Live Review: To Be Eaten, Dead Child, Munimula, Adai at hi-dive

To Be Eaten, Dead Child, Munimula, Adai Monday, August 18, 2008 hi-dive Better Than: Most music that entertains the conceit of being heavy.

Adai got the evening started off right with pieces of epic, surprisingly rich and diverse, experimental metal. Comprised of just two guys, a drummer and guitarist, the band put forth a massive sound that recalled a less repetitive Red Sparrows or Neurosis, minus the dark mysticism and sometimes crushingly glacial pace. Banks of lights flanking a wall of speakers provided visual accents to the urgent auditory assualt of Adai’s drummer employing triggers of some sort, while the guitarist used loops and/or samples throughout the set, for an a set that abrasive yet oddly transporting.

Munimula followed Adai with a slightly modified line-up featuring Jawsh Mullen and the always powerful and excellent Jed Kopp was filling in for Devon Rogers on the drums. A video screen set up behind Mullen’s rig projected the first Harry Potter movie, while a laser pointer type of device created a rapid-cycling red circle on the screen throughout. The two-piece turned in a dependably punishing set with pummeling rhythms and Mullen’s meaty, chunky riffing, which recalls the style and tone of Joe Preston. Guitar whistle-wails crashed into a freight train of rhythm and noise, super slow sections evoked the sensation of feeling the aftershocks of a volcanic eruption, fire and all. Most impressive was Mullen’s knack hang chords seemingly endlessly before bringing them crashing down.

Dead Child was up next. Apparently Dave Pajo can do whatever the hell he wants to these days and we’re all the better for it. He’s now playing guitar in Dead Child (among others, I’m sure. Pajo made a name for himself more or less helping to invent one strand of alt-rock as a member of Slint. But it’s easy to forget that Slint had that first album that displays what an incredible shredder than man is. But enough about Pajo. The band opened with “Screaming Skull” and laid out crunchy Kerry King-esque riffs with clipped, muscular runs, bolstered by a singer who had more of a great old hardcore frontman vibe. At times, the savage riffing and gruff vocal delivery also recalled of what Testament was doing on The New Order or the less melodic sections of Fates Warning’s No Exit album. This type of heavy music hasn’t sounded relevant in years but somehow Dead Child made it breathe again.

To Be Eaten, who was supposedly playing it’s final show, closed out the night. The outfit hasn’t been just one of the best (if not the best) metal bands in Denver, it’s been one of the best in the world for the last several years. Some bands go out with a whimper but these guys weren’t ones for that sort of thing at all. Drummer Brian Miller, who’s moving to Phoenix in a week and a half, even said that he hopes the other guys find a replacement for him because this band simply has to continue.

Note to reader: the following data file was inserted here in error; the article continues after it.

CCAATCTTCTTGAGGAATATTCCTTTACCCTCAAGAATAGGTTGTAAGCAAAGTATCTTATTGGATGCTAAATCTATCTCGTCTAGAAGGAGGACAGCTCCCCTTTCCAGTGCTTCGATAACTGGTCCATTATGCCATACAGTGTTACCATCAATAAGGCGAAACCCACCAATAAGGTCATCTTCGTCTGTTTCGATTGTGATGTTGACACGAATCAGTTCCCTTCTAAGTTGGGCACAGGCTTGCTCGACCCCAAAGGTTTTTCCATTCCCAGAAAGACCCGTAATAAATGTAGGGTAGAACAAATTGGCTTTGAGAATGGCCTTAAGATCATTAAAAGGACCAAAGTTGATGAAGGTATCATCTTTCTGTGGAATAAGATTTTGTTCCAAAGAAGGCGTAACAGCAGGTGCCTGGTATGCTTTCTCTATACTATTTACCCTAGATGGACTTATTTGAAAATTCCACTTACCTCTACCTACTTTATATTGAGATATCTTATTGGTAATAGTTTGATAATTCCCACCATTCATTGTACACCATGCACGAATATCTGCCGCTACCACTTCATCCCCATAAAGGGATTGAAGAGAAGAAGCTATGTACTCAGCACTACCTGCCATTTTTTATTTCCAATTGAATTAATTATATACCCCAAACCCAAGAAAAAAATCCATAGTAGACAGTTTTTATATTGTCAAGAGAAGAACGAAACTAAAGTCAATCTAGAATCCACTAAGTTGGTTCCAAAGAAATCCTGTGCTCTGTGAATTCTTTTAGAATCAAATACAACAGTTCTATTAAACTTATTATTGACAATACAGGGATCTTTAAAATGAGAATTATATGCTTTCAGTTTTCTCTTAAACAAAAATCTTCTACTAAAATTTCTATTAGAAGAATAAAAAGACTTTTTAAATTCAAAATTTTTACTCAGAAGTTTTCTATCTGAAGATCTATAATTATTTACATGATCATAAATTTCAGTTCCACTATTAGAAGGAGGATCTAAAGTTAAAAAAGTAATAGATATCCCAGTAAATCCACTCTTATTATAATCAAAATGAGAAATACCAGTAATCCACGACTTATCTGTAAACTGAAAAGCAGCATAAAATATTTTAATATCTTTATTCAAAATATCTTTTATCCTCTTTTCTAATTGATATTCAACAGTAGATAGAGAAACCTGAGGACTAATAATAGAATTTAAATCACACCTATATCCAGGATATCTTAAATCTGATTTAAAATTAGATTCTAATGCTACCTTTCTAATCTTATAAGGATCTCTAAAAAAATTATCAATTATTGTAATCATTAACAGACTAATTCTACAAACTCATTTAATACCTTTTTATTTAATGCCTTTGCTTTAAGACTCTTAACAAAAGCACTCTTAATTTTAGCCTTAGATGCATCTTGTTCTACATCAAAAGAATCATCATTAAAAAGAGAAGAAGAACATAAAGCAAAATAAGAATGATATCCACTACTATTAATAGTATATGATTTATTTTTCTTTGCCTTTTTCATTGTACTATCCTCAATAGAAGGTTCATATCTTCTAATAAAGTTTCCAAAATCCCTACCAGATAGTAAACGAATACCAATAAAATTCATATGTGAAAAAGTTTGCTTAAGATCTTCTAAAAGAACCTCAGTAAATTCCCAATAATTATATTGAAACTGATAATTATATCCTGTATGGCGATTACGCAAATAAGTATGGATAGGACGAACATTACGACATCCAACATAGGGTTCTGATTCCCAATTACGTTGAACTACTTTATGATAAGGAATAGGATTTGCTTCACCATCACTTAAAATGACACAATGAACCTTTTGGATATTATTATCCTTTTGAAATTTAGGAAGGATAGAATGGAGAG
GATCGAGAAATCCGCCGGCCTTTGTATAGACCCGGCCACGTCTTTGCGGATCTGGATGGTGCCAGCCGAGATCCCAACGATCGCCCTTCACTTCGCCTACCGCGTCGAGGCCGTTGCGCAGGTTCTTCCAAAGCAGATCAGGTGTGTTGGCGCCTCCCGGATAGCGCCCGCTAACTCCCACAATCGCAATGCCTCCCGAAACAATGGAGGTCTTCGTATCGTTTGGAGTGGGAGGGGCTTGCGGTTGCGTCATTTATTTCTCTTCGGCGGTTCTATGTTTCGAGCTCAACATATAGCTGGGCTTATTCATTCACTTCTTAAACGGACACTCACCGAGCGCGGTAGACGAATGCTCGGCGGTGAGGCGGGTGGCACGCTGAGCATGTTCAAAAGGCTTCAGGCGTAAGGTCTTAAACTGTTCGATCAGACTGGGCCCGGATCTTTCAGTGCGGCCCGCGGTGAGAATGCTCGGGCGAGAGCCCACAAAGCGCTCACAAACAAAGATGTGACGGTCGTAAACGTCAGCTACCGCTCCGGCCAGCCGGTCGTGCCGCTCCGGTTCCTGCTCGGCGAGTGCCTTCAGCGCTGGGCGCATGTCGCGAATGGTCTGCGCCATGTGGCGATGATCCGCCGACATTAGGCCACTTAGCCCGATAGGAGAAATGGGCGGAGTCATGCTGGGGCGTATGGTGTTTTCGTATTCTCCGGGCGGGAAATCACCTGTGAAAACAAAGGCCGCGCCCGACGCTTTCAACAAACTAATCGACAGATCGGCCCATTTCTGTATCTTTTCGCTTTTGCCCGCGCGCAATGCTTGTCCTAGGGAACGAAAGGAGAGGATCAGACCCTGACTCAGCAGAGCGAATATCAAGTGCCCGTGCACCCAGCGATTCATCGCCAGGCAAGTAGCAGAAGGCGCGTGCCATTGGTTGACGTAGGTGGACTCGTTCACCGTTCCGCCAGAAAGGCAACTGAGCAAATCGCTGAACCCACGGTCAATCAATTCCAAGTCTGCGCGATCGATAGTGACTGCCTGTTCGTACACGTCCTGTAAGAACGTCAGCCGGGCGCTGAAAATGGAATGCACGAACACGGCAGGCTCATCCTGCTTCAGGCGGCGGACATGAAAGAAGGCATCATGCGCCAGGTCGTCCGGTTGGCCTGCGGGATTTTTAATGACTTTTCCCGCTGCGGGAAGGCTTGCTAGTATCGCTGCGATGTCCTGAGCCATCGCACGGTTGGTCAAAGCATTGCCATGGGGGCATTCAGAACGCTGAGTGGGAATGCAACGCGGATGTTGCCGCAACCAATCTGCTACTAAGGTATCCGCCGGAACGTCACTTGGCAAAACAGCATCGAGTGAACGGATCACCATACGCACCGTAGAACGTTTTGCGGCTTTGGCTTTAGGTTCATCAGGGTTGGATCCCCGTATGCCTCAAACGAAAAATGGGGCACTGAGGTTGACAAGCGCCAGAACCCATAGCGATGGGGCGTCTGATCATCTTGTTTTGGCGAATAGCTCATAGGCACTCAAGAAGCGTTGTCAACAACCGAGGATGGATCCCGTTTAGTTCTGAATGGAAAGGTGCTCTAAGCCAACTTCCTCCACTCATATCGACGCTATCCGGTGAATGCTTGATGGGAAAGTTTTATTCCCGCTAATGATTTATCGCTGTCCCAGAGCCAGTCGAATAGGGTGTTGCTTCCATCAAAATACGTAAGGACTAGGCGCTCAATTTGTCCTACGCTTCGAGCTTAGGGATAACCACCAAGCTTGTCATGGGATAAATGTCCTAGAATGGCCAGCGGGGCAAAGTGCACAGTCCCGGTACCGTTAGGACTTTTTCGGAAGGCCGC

The act reminded us with its very first song last night what has made this band more interesting than most of its peers: To Be Eaten’s incredibly heavy music is heavy without being sludgy and carries a weightiness that whirls you around with rapid, atmospheric riffs wrapped inside breathtakingly dynamic rhythms, interspersed with Ben Pitts’ slashing, forceful, dazzlingly precise guitar work. Thoughout the set, bassist Eric Fuller jumped around with a beautiful, blue-green Sting Ray bass and gyrated at angles that most musicians wouldn’t think of trying -- much less pulling off with the same ease and energy. For his part, Pitts is one of the few vocalists who is able to do that distorted, death metal growl and still be coherent—a true rarity.

Overall, the entire show was a display of sheer, feral power unleashed like animal spirits inside Berserkers. There was talk that this was indeed not the final To Be Eaten show and we can only hope that’s true, because a band this powerful, pushing the known boundaries of a type of music that has largely become a joke in many circles, should stick around to show us where that line is and to regularly leap beyond it.

-- Tom Murphy

Critic’s Notebook

Personal Bias: I can’t stand most metal but To Be Eaten transcends mere genre typecasting with passion and intelligence. Random Detail: David Pajo loaned Ben Pitts a guitar cable when his went out. By the Way: I appreciate the fact that To Be Eaten shelled out coin for Gildan t-shirts with a nice screen print job and that it wasn’t just their name but instead a great werewolf-ish design.

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